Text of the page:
.NET Tracker with multiple collector endpoints

We’ve implemented the .NET tracker and are sending events using the global singleton tracker instance. There are now certain situations where we’d like to send events to a Snowplow Micro instance for QA. This isn’t a separate environment, but a particular situation where we want to intercept the event and not send it to production.

In order to switch from our production tracker to Snowplow Micro, I look for the particular scenario where it should go to Micro and stop the tracker and restart with new collector URI. The reverse occurs if an event which should go to production then comes in. This works fine in the situation an environment is not receiving any production traffic and there is then a switchover after passing automated testing. However, I can see an edge case where a mixture of events occurs where some go to production and some to Micro. This would result in the tracker being repeatedly stopped and started with different endpoints which feels inefficient and likely to cause issues.

Is it possible to run two instances of the tracker and programmatically switch between the two? It looks like the use of a global singleton instance which is instantiated with the collector URI is intended to not allow this?

Hi @Michael_Bailey
That is indeed the case. We could remove the Singleton restriction, this is a pattern that varies across our trackers depending on common practices within different languages and frameworks. However, we generally see the Singleton pattern works well for multithreaded server applications as it reduces the risk of multiple threads spawning lots of Trackers and the internal buffers rather than a central one which can then batch events to reduce the number of POSTs.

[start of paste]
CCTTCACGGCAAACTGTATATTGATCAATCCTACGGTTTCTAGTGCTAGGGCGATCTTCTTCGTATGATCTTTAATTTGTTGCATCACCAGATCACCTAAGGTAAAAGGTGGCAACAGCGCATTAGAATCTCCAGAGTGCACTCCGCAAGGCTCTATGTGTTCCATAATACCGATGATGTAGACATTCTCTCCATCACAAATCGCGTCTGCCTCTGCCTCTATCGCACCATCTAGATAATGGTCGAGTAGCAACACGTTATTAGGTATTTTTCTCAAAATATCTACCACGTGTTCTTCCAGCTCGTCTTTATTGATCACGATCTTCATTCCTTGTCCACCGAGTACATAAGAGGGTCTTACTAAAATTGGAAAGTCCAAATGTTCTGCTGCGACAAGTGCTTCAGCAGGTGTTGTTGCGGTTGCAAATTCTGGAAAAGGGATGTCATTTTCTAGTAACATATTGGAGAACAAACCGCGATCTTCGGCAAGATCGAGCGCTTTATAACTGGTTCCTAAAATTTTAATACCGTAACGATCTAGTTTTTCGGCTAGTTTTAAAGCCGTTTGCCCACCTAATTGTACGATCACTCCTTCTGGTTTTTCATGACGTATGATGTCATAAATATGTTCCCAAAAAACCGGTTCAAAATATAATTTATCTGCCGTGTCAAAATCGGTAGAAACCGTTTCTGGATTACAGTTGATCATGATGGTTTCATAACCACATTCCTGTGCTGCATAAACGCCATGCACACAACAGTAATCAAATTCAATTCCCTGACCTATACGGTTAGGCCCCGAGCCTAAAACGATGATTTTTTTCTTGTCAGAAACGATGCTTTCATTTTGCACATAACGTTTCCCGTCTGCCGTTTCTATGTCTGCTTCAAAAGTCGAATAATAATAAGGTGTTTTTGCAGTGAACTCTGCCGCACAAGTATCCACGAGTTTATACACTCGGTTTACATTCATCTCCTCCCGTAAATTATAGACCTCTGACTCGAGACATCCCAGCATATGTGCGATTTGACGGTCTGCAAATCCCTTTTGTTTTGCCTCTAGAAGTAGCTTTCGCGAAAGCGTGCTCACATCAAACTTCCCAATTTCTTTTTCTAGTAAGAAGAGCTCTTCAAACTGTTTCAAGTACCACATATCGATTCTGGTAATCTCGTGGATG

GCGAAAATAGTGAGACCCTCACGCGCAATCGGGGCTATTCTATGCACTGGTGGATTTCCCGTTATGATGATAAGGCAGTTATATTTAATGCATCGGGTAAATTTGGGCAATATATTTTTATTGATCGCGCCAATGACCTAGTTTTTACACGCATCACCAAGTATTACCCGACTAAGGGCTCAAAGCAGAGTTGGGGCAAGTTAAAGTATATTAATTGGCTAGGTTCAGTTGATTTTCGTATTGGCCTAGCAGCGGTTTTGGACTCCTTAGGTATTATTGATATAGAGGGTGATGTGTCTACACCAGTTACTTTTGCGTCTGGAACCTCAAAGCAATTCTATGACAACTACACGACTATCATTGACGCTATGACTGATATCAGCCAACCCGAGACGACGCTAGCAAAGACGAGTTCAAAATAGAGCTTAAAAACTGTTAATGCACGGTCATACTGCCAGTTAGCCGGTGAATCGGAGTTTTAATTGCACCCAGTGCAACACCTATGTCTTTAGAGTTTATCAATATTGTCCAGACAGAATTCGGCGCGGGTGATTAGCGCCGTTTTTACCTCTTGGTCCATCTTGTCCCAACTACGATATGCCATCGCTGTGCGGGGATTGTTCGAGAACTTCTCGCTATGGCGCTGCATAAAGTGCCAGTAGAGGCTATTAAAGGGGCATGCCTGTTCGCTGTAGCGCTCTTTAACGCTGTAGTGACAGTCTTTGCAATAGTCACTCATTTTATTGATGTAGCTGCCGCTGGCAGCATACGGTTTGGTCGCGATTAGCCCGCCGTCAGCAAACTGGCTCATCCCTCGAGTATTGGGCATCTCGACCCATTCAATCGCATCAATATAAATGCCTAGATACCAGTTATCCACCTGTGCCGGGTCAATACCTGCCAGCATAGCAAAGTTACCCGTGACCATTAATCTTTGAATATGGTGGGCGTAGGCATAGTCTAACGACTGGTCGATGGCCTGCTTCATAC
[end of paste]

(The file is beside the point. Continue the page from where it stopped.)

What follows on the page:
Usually we don’t see a backend service that accepts both non-production and production events in the same instance of that service. Most would run in a separate environment and then the collector url would be controlled via some sort of environment variable. Is that not the case here?

The only way to programmatically stop and switch is to call Tracker.stop() to ensure the queue is flushed to the correct collector and then call Tracker.start() with a new IEmitter. This is the case as the events aren’t tied to a specific Emitter, they are added to a buffer and then asynchronously sent to the collector.

Hi Paul,

Thanks for the quick reply. The particular scenario here is that we update a production system which is not receiving any user traffic. We want to automate verifying the Snowplow configuration is as expected before live traffic begins hitting the servers again. This is not a staging site, but a live production system (although not currently serving real users). Assuming all tests pass, we stop sending requests to Micro when the system returns to serving production traffic. In this scenario, starting and stopping the tracker seems like an acceptable solution.

My concern is if we were to run tests against an environment which was still receiving production traffic we’d have the potential for a whole series of stop / start tracker commands in quick succession as a mixture of live and test traffic hit the system. We can prevent this in other ways, but it would be good to know if there is a better way to implement the ability for an environment to support two collectors concurrently.


Currently, no there isn’t a technique that will allow for this in the .Net tracker due to the Tracker singleton. You’ll need to flush out the tracker using stop() and kick off again with start() when new events arrive. I hope this is ok for your testing use case as hopefully you won’t see a mix of test and production events at the same time.

This point does raise the question of if singletons are the right design choice here or if we should defer that decision to the users of the library. I think that’s a valid point and solid feedback for how we should iterate the .Net tracker going forward. The server side trackers are on our roadmap later this year to get some updates, and I think the .Net tracker is an important one on that list.